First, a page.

Saturday, June 29, 2013

Shopping for swimsuits makes you a potential thief, apparently.

With summer in full swing, vacation coming up, and me having recently lost 10 pounds (woot!), I thought I'd treat myself to a new swimsuit.  A friend gave me a tip that a local store was having a sale on two pieces: buy one separate, get one 50% off.  Sounded kind of awesome, so I decided to check it out.  After all, I'm celebrating body positivism and all that and working on acknowledging and loving me for who I am.  Also, Husband wanted to see me in a bikini.  In fact, the first thing he said when I mentioned that I needed a new swimsuit for vacation was, "Bikini?!"  Yes, sure.  Bikini.  I had one before, but only wore it a handful of times.

So anyway, I strolled through the racks, selected a plain black bikini bottom, a plain top, a pair of swim shorts, and was delighted to find a 60's style black with white polka dots bikini top.  Last one in my size.  Oh, yes, is this ever coming home with me.

I arrived at the changing area and waited while the woman in front of me took her turn with the attendant.  The woman had several swimsuit separates and meekly said, "I'm not sure how many I have here."

The attendant said, "You can take six in with you."  The woman began counting out six items, and the attendant--wait for it--started counting loudly with her, as if this grown woman would not be capable of counting to six unaided.  The woman took her six items to the changing room and left the rest outside.

The attendant turned to me and asked me how many I had there.  I told her four.  She peered over her counter skeptically, and I held up my items and watched her mouth "One...two...three...four."  The woman in front of me couldn't count to six, but apparently I couldn't even make it to four.

I took my items, tried them on, and immediately hated the swim shorts and found the plain black top too big.  The polka dot top was fresh and cute, and the bottoms fit well.  On my way out, the attendant advised me to leave whatever didn't fit on the counter.  I did, and walked off with my top and bottom.  I went back to the swimsuit area and selected a different size of the top that didn't fit, then back to the fitting rooms.

The attendant was sitting on the floor, arranging something on racks.

"How many do you have?" she asked wearily.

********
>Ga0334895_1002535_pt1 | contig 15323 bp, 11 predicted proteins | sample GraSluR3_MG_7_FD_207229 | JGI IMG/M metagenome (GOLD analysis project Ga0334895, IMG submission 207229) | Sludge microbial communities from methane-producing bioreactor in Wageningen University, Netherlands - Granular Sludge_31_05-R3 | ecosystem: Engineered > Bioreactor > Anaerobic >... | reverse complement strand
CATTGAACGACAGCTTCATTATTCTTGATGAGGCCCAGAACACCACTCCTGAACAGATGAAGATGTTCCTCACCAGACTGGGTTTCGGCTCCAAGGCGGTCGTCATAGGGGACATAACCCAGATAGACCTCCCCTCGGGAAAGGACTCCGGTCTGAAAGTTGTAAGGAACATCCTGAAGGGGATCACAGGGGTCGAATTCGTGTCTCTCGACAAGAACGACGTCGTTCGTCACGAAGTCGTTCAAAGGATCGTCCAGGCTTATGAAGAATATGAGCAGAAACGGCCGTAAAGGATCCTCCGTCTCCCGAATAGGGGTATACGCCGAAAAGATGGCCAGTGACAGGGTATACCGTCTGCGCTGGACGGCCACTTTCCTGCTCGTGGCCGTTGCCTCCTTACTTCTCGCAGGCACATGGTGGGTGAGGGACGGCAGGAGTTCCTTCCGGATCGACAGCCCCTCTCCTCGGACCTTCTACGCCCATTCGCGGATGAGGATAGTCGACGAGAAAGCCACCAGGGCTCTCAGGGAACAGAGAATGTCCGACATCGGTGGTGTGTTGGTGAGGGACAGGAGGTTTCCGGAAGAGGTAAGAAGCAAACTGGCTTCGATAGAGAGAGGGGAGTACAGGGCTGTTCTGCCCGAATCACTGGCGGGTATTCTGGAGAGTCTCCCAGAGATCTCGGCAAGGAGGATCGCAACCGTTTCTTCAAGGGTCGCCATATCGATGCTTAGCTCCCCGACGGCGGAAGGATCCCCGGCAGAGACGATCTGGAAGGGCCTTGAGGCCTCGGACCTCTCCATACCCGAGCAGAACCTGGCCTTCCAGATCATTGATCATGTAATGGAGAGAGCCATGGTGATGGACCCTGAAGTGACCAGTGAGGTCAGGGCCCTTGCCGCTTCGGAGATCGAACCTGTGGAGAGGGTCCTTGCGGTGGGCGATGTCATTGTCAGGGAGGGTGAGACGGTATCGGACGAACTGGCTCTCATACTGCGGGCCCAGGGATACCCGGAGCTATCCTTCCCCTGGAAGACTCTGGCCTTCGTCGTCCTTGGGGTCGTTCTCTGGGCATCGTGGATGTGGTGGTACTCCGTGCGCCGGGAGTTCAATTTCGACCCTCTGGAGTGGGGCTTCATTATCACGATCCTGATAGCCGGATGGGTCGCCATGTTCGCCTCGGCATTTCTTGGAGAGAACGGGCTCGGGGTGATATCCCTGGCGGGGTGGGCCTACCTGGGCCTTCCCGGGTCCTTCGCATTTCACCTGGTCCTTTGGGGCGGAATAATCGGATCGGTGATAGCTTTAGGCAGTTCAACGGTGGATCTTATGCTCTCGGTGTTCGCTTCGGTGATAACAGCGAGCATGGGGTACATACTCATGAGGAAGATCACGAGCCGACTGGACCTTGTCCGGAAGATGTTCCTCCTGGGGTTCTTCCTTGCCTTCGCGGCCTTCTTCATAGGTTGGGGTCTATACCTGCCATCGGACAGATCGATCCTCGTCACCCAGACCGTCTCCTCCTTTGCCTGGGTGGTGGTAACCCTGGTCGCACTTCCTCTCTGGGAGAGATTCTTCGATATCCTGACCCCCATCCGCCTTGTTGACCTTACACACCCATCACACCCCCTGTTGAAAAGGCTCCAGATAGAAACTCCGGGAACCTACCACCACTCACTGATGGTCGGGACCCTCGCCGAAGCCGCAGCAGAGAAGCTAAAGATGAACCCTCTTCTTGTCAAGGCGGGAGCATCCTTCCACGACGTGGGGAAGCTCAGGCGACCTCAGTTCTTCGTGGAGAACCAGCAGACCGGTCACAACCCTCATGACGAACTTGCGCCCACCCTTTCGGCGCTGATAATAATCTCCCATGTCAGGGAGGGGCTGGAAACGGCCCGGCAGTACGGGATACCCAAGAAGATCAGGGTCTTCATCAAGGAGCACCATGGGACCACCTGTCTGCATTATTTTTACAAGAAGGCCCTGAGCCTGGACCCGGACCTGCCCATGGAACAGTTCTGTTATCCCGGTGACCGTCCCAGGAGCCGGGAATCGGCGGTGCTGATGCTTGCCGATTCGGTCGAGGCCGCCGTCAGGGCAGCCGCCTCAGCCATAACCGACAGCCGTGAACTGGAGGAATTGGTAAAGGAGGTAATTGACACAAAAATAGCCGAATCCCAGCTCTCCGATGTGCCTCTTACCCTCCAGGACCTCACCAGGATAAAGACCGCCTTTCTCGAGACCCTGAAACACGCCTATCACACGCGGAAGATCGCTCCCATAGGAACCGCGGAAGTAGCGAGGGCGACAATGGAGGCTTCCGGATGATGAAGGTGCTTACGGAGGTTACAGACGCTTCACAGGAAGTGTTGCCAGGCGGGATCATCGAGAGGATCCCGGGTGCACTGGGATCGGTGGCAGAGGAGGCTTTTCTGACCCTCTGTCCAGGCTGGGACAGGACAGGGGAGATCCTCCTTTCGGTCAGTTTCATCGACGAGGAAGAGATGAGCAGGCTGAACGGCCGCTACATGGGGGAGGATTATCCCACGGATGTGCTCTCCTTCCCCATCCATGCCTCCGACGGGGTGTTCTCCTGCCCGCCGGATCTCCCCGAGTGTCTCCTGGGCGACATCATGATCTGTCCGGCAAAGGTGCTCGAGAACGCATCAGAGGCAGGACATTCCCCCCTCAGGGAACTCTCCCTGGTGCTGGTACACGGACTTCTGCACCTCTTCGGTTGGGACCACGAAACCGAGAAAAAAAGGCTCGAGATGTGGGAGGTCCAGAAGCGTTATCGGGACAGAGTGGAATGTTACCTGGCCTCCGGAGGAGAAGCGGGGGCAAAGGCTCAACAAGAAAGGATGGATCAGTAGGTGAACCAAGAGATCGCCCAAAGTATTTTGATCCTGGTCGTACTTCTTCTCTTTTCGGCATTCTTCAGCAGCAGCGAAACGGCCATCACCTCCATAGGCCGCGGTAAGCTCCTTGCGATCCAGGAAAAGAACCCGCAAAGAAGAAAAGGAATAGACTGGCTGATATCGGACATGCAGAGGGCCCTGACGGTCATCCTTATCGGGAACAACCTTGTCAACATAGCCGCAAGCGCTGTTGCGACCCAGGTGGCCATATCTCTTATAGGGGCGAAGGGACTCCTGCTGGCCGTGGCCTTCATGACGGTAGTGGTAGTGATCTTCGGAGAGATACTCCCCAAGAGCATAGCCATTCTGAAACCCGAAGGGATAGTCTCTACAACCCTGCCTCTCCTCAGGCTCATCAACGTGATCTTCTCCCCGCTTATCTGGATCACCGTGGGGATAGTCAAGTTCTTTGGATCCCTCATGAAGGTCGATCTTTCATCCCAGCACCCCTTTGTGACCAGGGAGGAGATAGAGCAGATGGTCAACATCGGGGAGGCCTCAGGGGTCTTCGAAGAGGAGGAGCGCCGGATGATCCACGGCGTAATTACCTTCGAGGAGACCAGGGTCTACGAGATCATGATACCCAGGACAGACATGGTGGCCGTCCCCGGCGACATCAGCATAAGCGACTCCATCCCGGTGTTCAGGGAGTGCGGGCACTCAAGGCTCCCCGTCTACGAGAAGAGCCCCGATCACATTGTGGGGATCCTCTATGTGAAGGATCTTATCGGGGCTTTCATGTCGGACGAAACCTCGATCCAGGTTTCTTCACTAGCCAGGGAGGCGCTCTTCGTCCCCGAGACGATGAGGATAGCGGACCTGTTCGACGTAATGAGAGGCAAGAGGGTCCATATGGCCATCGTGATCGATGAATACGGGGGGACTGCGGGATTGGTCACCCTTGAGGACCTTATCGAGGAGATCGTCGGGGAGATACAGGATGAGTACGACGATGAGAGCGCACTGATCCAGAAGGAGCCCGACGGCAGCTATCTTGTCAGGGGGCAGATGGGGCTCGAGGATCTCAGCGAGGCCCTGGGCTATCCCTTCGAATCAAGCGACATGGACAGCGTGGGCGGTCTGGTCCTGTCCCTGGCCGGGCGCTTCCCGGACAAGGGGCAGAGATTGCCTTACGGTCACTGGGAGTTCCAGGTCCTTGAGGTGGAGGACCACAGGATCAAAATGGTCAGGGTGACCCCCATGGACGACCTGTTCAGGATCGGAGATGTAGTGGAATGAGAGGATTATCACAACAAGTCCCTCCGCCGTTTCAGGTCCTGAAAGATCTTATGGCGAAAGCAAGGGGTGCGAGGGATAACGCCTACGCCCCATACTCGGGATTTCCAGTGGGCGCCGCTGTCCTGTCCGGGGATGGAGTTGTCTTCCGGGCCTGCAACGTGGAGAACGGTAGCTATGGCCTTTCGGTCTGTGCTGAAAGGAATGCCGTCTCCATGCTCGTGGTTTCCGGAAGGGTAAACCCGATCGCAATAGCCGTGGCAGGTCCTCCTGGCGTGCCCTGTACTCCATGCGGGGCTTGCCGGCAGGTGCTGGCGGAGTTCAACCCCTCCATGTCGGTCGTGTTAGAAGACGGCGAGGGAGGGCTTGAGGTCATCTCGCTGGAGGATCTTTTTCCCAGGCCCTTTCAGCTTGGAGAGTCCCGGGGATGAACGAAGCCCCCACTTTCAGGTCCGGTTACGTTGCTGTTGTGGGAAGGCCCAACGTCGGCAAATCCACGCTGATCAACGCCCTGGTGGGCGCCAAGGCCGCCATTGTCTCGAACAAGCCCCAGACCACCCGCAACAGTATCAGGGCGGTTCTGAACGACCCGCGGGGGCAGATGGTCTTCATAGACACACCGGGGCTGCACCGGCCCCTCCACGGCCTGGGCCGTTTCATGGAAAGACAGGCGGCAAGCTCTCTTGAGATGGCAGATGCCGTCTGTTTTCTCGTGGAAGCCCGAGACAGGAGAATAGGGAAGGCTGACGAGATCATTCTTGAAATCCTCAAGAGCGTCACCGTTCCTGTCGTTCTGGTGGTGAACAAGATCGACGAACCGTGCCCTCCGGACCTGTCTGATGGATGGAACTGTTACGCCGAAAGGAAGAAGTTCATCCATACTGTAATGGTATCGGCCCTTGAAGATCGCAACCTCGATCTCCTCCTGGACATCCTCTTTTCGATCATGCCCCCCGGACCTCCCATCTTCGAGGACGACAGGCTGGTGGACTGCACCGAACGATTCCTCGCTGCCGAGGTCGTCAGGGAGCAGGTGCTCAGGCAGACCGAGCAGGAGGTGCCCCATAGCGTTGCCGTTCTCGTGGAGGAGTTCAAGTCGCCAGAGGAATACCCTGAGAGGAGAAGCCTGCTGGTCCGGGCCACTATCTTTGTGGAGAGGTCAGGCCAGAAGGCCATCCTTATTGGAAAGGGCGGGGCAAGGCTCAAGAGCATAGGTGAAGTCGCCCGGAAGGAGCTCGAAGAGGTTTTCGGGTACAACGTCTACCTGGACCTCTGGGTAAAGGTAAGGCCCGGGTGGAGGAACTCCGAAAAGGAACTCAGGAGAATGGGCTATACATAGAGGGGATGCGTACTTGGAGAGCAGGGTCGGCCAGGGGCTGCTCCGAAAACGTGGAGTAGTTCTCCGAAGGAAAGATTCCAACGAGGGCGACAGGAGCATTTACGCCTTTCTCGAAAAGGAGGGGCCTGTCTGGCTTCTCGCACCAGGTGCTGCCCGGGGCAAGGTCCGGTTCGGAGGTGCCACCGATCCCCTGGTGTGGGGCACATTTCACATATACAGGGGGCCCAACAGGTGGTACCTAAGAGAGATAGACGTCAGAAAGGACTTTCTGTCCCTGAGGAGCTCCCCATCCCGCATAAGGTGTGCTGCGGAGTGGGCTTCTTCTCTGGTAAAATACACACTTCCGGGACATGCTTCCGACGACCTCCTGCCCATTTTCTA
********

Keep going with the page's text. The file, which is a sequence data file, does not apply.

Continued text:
"Just one."

"One?" she eyed my hands.  "Did you say 'one'?  You have three."

"Yes, but I tried these two on already.  I'm only trying on this one."  I showed her the one top that I would be trying.

"I can't allow you to take those other two in with you.  You will have to leave them out here."  She gestured to a seat outside the fitting rooms.  The forcefulness of her ruling, paired with the implication that I may actually steal these two other items if I brought them in with me (what kept me from stealing them the first time?) was a bit jarring.  At this point, Husband had arrived on the scene and witnessed her giving me this strange edict.  We both agreed it was a little odd and later wondered aloud if perhaps she was new.

The thing is that I understand people steal.  I do.  Stores from the smallest mom-and-pop operations to huge stores like Wal-Mart and Target have a right and a responsibility to make sure that merchandise isn't walking away without compensation.  I know there are certain rules and regulations in place to minimize theft.  However, these regulations to the average shopper are almost invisible.  Who really pays attention to those sensors by the door?  Or the security guard that doesn't look at you twice if you aren't obviously up to no good?  The store matron in the small shop that ever-so-casually checks you out?  My exchange with this attendant felt different.  It felt like she screamed, "You might steal something if I don't watch you like a hawk!" at me without actually saying it.  The counting the items.  The forceful tone when she said, "I can't allow you to take those in with you."  I've never experienced it before and it really threw me.  I'm the kind of person that will go back and pay if I get to my car and realize there is an item that got lost in the bottom of the cart that I forgot to pay for.  It's happened more than once.  Once when I was a teenager, I bought a pack of stickers and after I got home I found two packs had stuck together and I only paid for one and was gripped by guilt for weeks.  Needless to say, today's exchange felt off.  I understand that she was probably ordered to behave this way, but I'll definitely think twice before shopping there again.  I know you need to protect merchandise, but geez, do you have to be so blunt?

1 comment:

  1. Wow that's ridiculous! Well at least you've lost weight and were able to get a new swimsuit, I know I love that feeling! :)